Articles

Determining recruitment ROI to improve hiring strategy

The Covid-19 pandemic is having a dramatic effect on the way we work. With working from home becoming the ‘new normal’, employers are getting to grips with managing remote workers and maintaining productivity in the face of adversity. With many workplaces still shuttered and social distancing still prevalent, firms are resorting to remote hiring and video interviews. It’s often said that necessity is the mother of invention, and so it has proven to be the case during the current pandemic.

Given the economic uncertainty with which we’re all now faced, it’s all the more important to get bang for your buck when it comes to recruitment. This is why robust return on investment (ROI) measurements are essential. None of us know when, or whether, things will return back to ‘normal’. So, in the meantime, while we all hunker down and try to make the best of the situation, we have to take steps to ensure that every penny is spent wisely. This applies as much to businesses as it does to individual consumers.

In order to make the most efficient and effective use of your recruitment budget, you need to ensure you set yourself clear and attainable targets, and that you then reach them. Objective and robust targets are crucial for recruitment ROI. They allow firms to keep recruiting top talent without blowing a hole in their finances. Here, we’ll provide some top tips to help you use recruitment ROI to drive your overall hiring strategy. Doing so will assist you in boosting efficiency without sacrificing on productivity and performance.

Continually assess and review

The first thing you must do to get the most out of recruitment ROI is to undertake a thorough assessment of where your business is at, and where it needs to go. The pillar of any successful hiring strategy is a robust understanding of where you need to recruit, and how this fits in with your wider business objectives. 

Remember the point we’ve just touched on: in the current situation, with so much economic uncertainty around, it’s never been more important to invest wisely and astutely. That applies to all aspects of your business. Once you’ve settled on a hiring strategy, you need to use the right recruitment metrics to review it continually.

So, if a firm selling call centre software or omnichannel retail software is looking to recruit, for example, you’ll need to be aware of what such clients are likely to need and how this will affect their business goals.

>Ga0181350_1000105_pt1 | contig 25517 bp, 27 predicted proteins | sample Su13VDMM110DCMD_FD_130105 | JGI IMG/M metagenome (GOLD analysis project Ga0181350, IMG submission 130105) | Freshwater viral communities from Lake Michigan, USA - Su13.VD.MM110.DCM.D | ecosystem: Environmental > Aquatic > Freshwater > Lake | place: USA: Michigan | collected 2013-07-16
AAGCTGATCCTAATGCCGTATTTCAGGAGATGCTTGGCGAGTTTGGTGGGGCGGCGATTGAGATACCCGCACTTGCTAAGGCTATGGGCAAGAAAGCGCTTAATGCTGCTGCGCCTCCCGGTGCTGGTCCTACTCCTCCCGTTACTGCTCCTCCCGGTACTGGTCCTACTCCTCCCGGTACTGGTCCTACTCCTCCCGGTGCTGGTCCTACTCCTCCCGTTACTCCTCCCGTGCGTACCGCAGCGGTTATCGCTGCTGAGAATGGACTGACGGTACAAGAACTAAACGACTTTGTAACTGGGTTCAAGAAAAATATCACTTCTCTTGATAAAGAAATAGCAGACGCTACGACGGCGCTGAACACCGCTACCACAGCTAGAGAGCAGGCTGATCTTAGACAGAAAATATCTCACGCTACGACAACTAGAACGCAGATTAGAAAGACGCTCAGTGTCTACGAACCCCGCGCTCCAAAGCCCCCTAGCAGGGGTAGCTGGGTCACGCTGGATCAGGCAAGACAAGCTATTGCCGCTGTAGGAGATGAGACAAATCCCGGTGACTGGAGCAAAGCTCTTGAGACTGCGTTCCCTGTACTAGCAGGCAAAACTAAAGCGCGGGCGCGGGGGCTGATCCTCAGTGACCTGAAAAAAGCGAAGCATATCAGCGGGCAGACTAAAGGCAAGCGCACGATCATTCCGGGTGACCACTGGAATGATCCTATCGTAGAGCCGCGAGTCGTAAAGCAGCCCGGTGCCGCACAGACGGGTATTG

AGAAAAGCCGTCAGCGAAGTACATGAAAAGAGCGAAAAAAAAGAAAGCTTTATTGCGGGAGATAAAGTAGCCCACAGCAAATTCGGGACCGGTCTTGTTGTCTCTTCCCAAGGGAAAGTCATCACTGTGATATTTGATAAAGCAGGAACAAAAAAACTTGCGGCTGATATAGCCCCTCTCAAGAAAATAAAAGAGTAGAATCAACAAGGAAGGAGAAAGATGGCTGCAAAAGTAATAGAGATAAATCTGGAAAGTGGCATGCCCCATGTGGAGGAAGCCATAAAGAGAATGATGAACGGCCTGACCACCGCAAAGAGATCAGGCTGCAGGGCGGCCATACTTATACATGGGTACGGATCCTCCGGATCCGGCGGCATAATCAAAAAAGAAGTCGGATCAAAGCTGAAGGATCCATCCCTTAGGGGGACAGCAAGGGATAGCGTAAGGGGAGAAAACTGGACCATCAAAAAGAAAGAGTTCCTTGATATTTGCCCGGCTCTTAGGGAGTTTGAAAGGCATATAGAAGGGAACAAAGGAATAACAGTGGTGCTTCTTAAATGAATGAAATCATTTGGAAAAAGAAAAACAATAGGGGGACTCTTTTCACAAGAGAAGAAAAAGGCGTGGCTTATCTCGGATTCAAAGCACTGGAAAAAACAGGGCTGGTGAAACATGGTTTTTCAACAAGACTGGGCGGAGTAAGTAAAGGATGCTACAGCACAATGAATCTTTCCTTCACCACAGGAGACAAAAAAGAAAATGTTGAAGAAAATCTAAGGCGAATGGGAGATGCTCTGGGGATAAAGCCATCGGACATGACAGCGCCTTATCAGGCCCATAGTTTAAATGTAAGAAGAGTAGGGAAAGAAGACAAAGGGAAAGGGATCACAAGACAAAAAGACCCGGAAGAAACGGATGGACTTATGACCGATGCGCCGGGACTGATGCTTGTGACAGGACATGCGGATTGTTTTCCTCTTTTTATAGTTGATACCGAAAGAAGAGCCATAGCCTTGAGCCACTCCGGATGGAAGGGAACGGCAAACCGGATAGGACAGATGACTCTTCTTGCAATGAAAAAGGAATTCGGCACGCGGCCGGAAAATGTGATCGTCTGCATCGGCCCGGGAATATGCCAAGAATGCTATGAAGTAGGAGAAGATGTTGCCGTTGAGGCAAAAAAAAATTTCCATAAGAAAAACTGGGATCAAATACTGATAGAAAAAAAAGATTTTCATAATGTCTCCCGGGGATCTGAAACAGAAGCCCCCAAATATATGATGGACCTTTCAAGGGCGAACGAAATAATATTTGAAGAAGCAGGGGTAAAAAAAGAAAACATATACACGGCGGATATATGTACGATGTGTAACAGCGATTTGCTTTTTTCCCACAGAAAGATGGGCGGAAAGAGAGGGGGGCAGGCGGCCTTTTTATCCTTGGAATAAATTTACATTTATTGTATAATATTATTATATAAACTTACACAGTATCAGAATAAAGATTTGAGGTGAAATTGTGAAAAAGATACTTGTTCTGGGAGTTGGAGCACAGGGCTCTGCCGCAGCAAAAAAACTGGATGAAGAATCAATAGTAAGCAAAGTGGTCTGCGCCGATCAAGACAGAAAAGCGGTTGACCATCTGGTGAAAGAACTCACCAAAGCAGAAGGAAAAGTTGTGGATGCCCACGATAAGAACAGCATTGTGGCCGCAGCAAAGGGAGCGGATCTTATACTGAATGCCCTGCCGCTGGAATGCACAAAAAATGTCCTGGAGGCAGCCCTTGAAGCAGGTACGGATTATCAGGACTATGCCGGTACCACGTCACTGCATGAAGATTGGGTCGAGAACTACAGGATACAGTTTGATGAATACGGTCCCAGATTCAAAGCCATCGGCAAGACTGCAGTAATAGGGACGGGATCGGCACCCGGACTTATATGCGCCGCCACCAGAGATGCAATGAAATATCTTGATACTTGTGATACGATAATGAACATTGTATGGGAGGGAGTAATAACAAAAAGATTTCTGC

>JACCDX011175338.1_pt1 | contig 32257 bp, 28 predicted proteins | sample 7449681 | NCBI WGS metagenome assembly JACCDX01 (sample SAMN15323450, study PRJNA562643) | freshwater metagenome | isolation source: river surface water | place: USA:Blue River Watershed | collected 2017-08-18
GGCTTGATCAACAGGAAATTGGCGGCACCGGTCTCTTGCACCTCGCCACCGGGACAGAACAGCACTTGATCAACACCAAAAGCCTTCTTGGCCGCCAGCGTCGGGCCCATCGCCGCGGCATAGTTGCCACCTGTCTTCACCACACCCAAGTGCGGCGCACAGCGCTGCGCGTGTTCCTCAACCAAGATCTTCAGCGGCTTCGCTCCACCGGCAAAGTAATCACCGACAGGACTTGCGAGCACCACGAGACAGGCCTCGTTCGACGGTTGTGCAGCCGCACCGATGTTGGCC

The turbulent nature of the current business environment means that this will inevitably be harder to predict than in normal conditions. You must be realistic about what you can hope to achieve in the circumstances which you face. Review your progress with regard to meeting your existing targets: how close have you come to achieving them? How conducive are wider business conditions to help you meet them? This will have a major bearing on your recruitment.

Recruitment methods

Albert Einstein is often said to have remarked that the definition of insanity was doing the same thing, over and over again, and expecting a different result. In fact, Einstein probably didn’t say that, but whoever did was on to something. If you find that a particular approach is hurting rather than helping your recruitment ROI, it’s time to move on and try something new. 

The way we search for work, as well as the way we do it, has changed a lot within the space of just a few years. Your recruitment methods need to take this into account. There’s been a lot of hype about how technologies, including AI, are in the process of transforming the modern workplace. With this in mind, wouldn’t you expect technology to also change the way people go about seeking work, as well? This is why you need to avoid wasting time on leads that go nowhere.

Work out how many hours your recruitment methods are taking from start to finish. Time is money, after all. Calculate how much time is going into everything from writing job descriptions to pursuing leads, screening CVs, and undertaking interviews. Calculate these against your hourly rate of pay to get an idea of how much money all this is costing you. Then you need to think about it in terms of manpower that could be deployed on other tasks.

Albert Einstein is often said to have remarked that the definition of insanity was doing the same thing, over and over again, and expecting a different result. In fact, Einstein probably didn’t say that, but whoever did was on to something. If you find that a particular approach is hurting rather than helping your recruitment ROI, it’s time to move on and try something new.

Staff turnover costs